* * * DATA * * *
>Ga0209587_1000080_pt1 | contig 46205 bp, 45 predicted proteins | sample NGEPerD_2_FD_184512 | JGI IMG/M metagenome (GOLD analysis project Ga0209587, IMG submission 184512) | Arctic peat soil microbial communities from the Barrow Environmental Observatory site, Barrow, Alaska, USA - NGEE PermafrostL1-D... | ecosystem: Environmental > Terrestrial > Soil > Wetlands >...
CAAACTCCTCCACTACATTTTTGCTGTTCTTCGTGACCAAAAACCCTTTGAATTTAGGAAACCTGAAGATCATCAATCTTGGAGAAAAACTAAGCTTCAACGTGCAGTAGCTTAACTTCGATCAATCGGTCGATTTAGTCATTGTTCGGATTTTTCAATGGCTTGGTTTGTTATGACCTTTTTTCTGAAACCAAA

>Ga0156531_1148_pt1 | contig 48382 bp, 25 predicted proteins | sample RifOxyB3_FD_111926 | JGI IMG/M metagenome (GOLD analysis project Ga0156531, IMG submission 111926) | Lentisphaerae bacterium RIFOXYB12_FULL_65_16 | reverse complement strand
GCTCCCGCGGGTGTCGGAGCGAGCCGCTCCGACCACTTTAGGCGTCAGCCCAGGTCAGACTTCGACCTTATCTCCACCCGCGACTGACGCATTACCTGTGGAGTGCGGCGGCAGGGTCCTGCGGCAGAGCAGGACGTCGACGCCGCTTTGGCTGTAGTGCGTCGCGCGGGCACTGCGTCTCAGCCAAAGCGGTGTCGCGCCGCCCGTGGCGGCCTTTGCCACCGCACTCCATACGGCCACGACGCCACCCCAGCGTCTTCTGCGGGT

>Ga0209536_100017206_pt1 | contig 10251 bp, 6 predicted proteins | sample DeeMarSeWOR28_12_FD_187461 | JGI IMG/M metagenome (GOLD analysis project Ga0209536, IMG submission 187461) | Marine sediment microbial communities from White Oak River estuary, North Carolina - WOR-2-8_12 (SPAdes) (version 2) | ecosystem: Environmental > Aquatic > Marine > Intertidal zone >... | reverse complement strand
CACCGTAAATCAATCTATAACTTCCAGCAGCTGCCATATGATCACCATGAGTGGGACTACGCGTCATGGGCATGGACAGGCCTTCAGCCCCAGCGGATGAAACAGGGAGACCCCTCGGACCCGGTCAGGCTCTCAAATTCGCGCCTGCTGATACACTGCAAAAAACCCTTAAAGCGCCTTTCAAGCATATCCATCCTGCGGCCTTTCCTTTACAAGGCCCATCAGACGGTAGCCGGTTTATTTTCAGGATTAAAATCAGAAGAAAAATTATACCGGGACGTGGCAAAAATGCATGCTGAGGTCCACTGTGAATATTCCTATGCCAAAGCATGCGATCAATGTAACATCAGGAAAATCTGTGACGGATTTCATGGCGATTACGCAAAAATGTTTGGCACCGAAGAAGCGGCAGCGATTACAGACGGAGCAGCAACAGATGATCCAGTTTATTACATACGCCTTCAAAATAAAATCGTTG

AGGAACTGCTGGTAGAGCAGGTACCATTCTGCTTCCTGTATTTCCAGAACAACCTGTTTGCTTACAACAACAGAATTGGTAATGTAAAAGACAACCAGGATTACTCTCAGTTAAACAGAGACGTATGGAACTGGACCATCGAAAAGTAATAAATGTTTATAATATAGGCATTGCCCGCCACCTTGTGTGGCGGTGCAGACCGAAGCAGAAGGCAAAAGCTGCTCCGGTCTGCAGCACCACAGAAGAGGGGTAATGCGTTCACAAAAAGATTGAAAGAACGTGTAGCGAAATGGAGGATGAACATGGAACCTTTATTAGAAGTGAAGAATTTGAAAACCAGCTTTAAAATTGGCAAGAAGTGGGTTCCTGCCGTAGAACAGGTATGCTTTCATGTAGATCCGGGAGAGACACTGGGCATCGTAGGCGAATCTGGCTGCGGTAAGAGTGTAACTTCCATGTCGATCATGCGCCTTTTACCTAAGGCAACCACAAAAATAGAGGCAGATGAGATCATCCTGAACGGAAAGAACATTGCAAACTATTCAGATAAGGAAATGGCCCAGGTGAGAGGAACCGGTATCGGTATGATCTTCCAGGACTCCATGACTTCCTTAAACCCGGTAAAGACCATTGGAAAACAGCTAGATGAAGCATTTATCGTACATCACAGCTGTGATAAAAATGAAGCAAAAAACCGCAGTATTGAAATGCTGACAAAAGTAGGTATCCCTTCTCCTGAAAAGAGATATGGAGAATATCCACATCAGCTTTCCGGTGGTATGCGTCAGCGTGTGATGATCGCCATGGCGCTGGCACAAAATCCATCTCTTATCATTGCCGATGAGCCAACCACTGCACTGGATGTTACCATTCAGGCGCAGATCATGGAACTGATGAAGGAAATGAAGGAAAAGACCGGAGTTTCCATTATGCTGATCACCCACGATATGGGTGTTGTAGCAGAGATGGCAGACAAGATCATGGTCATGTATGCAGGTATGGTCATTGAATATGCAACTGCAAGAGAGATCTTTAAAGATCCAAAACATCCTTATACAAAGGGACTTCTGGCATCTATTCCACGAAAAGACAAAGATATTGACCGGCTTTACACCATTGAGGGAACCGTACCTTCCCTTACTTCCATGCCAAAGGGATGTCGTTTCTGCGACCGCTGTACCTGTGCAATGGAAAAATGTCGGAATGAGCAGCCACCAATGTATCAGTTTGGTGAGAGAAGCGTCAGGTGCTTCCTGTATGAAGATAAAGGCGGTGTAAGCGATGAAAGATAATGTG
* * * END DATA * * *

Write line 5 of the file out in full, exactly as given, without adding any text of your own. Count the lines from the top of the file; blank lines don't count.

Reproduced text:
>Ga0209536_100017206_pt1 | contig 10251 bp, 6 predicted proteins | sample DeeMarSeWOR28_12_FD_187461 | JGI IMG/M metagenome (GOLD analysis project Ga0209536, IMG submission 187461) | Marine sediment microbial communities from White Oak River estuary, North Carolina - WOR-2-8_12 (SPAdes) (version 2) | ecosystem: Environmental > Aquatic > Marine > Intertidal zone >... | reverse complement strand